The present invention in a pressure balanced loading piston for a triaxial test cell includes a loading piston and arrangement for applying an axial loading force at one end thereof to urge the piston to extend into a fluid filled chamber of the test cell wherein a test specimen is located. The loading piston includes centrally and coaxially therewith an outwardly extending stepped or collar portion that preferably extends at a normal or right angle outwardly from the piston longitudinal surface whose upper and lower surface faces are generally equidistant from that piston surface and are parallel to one another, encircling the piston. To provide a balanced piston the area of the upper piston collar portion face is equal to the cross section area of the piston end that travels into the fluid containing vessel of the test cell. To accomodate the piston the test cell includes a cylindrical opening or passage from the confining fluid vessel to without the test cell that incorporates an annular area intermediate that passage wherein the piston collar is fitted. The collar divides that annular area into upper and lower portions, and the upper portion is connected by a fluid carrying line to the vessel to allow a free flow of fluid therebetween. The piston includes a pressure seal arranged centrally around the collar portion that seals against the annular area wall to prohibit fluid flow between the upper and lower portions thereof of the cylindrical opening. The lower portion of that annular area below the collar is vented to atmosphere. Pressure seals are arranged in the cylindrical opening walls above the annular portion to engage the piston surface. The lower pressure seal prohibits flow from the test cell vessel into the annular area below the piston collar, and the upper pressure seal restricts fluid flow from that annular area above the collar to without the test cell. The fluid passage loop that connects the vessel to the upper annular portion is preferably within the test cell and is open to allow the vessel confining fluid to flow freely therebetween. Additionally, a pressure control device is connected to the test cell vessel for controlling the fluid pressure within that vessel.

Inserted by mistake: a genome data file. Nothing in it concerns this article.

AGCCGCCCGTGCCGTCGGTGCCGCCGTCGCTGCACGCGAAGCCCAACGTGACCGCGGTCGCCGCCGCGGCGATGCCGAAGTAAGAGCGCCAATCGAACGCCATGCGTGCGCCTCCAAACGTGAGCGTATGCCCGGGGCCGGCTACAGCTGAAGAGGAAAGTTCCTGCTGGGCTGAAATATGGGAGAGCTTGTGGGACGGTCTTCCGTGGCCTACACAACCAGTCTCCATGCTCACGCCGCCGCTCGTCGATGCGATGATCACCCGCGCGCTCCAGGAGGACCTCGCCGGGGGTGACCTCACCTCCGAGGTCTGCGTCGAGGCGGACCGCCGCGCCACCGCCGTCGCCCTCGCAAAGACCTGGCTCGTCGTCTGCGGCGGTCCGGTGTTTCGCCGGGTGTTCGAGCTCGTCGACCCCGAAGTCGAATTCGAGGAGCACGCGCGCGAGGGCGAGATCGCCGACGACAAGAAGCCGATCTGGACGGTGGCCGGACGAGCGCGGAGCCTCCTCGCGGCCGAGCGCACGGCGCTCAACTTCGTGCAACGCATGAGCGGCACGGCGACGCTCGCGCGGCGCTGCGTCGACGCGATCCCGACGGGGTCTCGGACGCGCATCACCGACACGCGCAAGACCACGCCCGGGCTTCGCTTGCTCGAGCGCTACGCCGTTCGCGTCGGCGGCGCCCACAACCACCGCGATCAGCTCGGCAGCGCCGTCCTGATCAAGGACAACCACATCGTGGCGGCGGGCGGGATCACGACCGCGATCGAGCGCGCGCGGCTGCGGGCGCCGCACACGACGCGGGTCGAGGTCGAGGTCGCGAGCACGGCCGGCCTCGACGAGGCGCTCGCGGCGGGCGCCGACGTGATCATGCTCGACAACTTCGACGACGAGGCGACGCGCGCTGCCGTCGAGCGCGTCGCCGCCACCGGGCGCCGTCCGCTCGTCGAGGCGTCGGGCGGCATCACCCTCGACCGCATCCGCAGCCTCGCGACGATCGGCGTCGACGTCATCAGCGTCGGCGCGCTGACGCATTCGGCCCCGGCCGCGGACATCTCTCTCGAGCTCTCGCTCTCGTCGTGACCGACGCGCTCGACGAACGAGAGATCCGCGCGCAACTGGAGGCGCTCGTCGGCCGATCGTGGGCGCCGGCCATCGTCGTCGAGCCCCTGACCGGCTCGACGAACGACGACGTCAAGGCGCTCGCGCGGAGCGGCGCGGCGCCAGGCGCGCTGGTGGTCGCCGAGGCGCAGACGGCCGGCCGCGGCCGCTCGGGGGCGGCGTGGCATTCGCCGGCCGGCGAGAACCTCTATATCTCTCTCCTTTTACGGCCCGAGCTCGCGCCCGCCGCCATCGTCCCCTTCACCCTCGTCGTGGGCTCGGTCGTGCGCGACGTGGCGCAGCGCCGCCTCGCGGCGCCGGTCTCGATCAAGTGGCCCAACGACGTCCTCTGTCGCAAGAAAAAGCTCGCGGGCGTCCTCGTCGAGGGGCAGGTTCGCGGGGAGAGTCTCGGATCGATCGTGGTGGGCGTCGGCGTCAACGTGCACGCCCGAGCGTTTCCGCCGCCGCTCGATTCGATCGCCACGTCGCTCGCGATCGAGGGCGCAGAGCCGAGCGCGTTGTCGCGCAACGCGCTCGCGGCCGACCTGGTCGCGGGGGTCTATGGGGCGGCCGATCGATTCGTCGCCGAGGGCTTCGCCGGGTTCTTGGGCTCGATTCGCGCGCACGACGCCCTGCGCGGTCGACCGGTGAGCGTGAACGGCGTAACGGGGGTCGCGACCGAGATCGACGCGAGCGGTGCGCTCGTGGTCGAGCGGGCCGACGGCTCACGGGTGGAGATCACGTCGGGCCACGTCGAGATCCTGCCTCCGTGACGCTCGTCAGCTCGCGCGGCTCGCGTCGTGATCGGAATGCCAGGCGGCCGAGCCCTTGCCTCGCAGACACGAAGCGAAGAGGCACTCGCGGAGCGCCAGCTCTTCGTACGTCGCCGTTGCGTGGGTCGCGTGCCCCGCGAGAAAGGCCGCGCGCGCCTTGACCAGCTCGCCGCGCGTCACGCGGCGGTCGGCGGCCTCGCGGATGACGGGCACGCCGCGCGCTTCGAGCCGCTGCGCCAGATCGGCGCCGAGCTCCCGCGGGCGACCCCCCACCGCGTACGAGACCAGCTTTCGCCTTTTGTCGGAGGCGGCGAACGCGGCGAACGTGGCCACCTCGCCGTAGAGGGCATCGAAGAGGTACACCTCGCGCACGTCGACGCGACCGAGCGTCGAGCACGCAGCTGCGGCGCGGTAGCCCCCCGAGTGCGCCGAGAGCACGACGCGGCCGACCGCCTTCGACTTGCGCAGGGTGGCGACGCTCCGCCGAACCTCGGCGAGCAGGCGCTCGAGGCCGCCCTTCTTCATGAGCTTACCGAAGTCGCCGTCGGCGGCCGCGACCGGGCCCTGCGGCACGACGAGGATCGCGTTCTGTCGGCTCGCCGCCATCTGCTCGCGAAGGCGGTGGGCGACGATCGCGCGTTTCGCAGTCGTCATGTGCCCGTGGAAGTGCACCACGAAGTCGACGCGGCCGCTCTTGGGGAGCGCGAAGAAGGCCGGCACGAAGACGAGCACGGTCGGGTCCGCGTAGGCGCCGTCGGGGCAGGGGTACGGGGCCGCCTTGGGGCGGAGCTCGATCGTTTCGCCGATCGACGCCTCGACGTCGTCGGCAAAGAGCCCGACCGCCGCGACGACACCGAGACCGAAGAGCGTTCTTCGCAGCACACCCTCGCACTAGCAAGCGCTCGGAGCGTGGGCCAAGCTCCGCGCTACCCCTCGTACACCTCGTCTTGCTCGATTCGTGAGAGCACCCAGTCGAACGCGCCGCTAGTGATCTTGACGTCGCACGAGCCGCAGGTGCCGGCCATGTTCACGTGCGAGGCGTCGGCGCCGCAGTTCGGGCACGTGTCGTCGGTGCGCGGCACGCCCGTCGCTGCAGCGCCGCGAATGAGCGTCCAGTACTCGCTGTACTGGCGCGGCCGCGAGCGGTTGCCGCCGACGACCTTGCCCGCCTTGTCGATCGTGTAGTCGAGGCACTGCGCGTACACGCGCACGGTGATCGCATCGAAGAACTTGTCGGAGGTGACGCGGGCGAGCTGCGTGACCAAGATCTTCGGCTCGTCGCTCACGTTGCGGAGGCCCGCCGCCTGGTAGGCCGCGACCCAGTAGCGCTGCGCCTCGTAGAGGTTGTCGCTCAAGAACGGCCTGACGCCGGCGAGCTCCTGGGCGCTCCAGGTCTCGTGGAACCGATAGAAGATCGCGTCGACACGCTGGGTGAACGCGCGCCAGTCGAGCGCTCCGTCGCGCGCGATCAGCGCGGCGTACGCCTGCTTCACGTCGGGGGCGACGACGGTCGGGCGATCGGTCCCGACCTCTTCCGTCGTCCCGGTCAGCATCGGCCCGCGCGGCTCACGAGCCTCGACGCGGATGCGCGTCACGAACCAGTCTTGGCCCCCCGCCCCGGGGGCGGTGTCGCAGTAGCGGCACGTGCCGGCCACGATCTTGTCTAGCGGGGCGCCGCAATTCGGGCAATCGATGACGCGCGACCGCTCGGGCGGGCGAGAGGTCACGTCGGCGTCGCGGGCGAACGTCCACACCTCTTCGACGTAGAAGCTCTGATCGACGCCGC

For a balanced loading, the piston pressure collar surface area at its upper face is equal to the cross sectional area of the piston face that enters the triaxial test cell. With a free flow of confining fluid between the vessel and annular area opposite to that collar upper face, the pressure in that confining fluid will be equal and opposite to the force exerted against the entry of that piston end face into the confining fluid, the forces thereby cancelling each other out. So arranged, the movement of the piston face into or out of the confining fluid will not alter the confining pressure within the test cell.